Ir's awful and my husband is going through the same so I can sympathise. He tried diazepam and tramadol along with naproxen which unfortunately didn't help him, so I do hope they help you and give you some relief. It's just awful when you can't even sleep or find a comfortable position to get any relief or rest, you can feel like you're going mad. Husband's on morphine patches from tomorrow so we hope they help otherwise the GP said there isn't anything that can help. We're waiting for his urgent MRI referral to hopefully go through, was due for knee op but pain is so bad for back, hips and other knee we need MRI to identify what's the cause of that pain and see what can be done.
Sorry for harping on (!) I really sympathise and hope you get the pain relief and treatment you need, unfortunately from what we've seen the GP referral process is more constricted and long winded with some of the recent changes to the NHS.

Ouluckyduck Tue 30-Oct-12 20:41:18

sad Suzy

Has your dh tried anything like an acupuncturist or an osteopath? Sounds horrific the gp saying there's nothing else to be done??

SuzySuzSuz Tue 30-Oct-12 20:59:00

No they've never suggested it but will look into thanks! husband did some private physio which had been helping until a few weeks ago.

It started back in May with husband having bad knee pain&mobility, went to GP, went away with pain killers & anti inflammitaries, went back as no improvement, felt like we were fobbed off with stronger versions of both, were eventually referred for ultrasound which didn't show much aside from fluid & inflammation, GP then said husband must be "riddled with arthritis" and basically he'd be on pain relief for rest of life and need to manage with it so husband was gutted. This was completely wrong and we started using a different GP after that.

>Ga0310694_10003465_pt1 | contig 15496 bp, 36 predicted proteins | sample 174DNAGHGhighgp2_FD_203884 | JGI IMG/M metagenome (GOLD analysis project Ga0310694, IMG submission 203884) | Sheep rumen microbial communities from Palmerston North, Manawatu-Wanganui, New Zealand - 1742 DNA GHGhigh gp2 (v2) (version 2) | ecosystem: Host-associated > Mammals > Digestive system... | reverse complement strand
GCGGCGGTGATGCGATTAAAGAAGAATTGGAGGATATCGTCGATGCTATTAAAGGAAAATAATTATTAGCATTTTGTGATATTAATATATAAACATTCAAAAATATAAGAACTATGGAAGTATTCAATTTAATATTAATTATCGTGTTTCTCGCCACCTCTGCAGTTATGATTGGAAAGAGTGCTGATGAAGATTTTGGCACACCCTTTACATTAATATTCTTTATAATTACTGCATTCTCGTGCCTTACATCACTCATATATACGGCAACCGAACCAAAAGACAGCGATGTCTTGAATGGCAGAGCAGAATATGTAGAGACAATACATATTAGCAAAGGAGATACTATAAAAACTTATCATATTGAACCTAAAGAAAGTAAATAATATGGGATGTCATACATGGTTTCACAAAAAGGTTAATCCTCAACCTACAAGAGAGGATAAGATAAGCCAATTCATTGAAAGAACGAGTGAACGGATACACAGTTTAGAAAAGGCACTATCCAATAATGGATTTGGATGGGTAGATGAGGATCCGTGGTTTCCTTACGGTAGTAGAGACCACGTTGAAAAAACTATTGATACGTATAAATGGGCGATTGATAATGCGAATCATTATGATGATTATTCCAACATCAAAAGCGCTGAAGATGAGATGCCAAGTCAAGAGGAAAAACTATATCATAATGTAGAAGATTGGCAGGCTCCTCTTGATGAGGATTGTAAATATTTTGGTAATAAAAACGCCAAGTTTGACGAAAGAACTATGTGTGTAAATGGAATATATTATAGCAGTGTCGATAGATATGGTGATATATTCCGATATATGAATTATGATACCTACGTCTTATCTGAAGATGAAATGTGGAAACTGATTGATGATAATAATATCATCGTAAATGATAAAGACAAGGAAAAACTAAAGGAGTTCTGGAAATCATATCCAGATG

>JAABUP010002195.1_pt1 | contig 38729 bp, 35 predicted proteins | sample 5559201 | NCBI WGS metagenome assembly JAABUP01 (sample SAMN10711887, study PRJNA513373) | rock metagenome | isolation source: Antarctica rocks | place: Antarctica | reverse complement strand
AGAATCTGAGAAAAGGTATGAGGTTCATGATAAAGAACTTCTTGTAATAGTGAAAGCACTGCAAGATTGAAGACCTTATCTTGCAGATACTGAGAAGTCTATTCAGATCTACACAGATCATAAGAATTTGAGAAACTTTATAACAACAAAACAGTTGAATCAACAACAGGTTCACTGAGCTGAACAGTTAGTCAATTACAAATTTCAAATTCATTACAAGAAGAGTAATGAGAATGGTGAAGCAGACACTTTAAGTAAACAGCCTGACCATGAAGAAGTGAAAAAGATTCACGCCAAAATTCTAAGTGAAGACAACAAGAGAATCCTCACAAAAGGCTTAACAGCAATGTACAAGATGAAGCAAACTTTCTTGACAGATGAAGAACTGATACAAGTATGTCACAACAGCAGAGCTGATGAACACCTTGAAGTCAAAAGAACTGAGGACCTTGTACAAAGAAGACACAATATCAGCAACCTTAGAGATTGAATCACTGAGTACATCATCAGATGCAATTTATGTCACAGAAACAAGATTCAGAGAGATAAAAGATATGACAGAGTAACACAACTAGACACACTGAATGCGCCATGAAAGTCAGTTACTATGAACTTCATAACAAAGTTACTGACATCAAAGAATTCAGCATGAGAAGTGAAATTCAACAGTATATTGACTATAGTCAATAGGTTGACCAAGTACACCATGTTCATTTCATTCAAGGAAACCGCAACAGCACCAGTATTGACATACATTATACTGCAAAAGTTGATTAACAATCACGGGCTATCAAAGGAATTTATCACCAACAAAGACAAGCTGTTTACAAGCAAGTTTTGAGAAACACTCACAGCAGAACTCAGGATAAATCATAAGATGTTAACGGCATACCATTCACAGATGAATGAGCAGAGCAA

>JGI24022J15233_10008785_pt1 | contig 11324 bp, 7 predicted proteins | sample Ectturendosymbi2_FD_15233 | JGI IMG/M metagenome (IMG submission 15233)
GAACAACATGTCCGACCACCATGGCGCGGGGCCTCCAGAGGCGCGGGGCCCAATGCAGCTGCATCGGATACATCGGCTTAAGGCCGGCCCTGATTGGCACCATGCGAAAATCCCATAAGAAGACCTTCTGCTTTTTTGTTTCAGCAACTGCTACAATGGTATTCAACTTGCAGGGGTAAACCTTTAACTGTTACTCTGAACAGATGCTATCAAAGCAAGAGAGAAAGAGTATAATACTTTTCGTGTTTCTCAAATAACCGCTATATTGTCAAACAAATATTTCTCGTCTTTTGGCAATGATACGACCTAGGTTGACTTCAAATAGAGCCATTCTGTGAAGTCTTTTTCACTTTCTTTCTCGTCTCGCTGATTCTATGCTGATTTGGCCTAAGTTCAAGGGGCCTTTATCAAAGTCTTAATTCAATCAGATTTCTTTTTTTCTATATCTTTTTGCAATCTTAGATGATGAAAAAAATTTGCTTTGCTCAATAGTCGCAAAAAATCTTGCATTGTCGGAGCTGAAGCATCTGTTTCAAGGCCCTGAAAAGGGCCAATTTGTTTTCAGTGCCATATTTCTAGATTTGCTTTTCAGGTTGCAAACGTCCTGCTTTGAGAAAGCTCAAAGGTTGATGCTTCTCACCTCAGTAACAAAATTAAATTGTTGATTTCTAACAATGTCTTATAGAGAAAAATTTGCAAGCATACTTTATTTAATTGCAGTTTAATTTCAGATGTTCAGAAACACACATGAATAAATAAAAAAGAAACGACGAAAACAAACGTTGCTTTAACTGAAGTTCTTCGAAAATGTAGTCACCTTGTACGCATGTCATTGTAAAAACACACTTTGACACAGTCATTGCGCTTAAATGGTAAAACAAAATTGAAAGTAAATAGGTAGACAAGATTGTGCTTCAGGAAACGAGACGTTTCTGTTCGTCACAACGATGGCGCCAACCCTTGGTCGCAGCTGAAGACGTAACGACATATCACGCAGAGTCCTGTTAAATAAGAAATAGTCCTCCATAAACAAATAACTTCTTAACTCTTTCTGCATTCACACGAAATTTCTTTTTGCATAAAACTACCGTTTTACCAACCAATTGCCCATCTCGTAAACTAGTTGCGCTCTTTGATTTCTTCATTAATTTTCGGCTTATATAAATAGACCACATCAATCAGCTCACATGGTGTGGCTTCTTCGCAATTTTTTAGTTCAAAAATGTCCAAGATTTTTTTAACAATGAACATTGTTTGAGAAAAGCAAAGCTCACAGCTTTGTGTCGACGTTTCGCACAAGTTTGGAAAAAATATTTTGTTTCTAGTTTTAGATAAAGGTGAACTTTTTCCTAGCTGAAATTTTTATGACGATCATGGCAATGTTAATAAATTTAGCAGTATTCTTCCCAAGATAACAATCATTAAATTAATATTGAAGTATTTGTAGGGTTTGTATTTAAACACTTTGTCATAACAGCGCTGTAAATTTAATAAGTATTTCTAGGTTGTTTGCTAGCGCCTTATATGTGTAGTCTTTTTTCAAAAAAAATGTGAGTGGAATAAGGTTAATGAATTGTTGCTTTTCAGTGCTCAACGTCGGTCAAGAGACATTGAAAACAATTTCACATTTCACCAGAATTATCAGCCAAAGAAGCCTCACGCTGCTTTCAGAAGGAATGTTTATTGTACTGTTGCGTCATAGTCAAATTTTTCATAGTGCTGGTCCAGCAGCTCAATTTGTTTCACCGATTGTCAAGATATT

Then had NHS referral for physio, saw one brilliant woman who said what she thought needed doing with knee but it really felt like we had to fight "the system" to actually get the referral for the consultant to review.

Finally he got an MRI on right knee, he's booked in for op 16th Nov as needs clean up of knee and muscle repair but over last 4 weeks he's been in agony with left side, left knee and back. It may be these have been taking the strain for injured right knee but due to pain it may be that these too have become affected.

His prescription for morphine patches starts tomorrow so we're hoping that helps while we wait for the MRI on back and hips, the GP basically said that if the patches don't help at all then there isn't any pain relief that will help so I'm keeping my fingers tightly crossed!

Smudging Wed 31-Oct-12 10:20:38

Message withdrawn at poster's request.

gingeroots Wed 31-Oct-12 10:58:21

My osteopath did " dry needling " and this was brilliant at releasing muscle spasms .

SuzySuzSuz Wed 31-Oct-12 15:54:34

Thanks ladies, will get looking online!

Sorry Ouluckyduck for rambling on so much (!) I hope you're starting to get some relief from your pain.

Ouluckyduck Thu 01-Nov-12 11:00:46

Have an appointment with an zcupuncturist next Tuesday, fingers crossed it will help.

HerbWoman Fri 02-Nov-12 16:26:38

When I had problems a friend lent me a book by Robin McKenzie "Treat your own back" which has several exercises in it. Some are for maintenance and some for flare-ups (can't move type pain). Now, I say exercises, but the first emergency one is simply lie on the floor face down. They really helped me. Then I had an aching back for a few years after that which wasn't anywhere near as bad as it had been but still hurt, and that finally got better when I cut out sugar.

The McKenzie book talks about putting the curves back into your spine correctly, and once past the emergency pain relief exercises, working to strengthen the muscles to avoid problems in the future.

Smudging Mon 05-Nov-12 21:14:24

Message withdrawn at poster's request.

alan92 Wed 27-Jan-16 17:05:51

I´ve seen very good results on my patients treated with osteopathic techniques. There is a great work that gives all the resources to treat sciatica with Osteopathy and all the results.
The book is called 'Osteopathic treatment of low back pain and sciatica caused by disc prolapse' and you can find it here: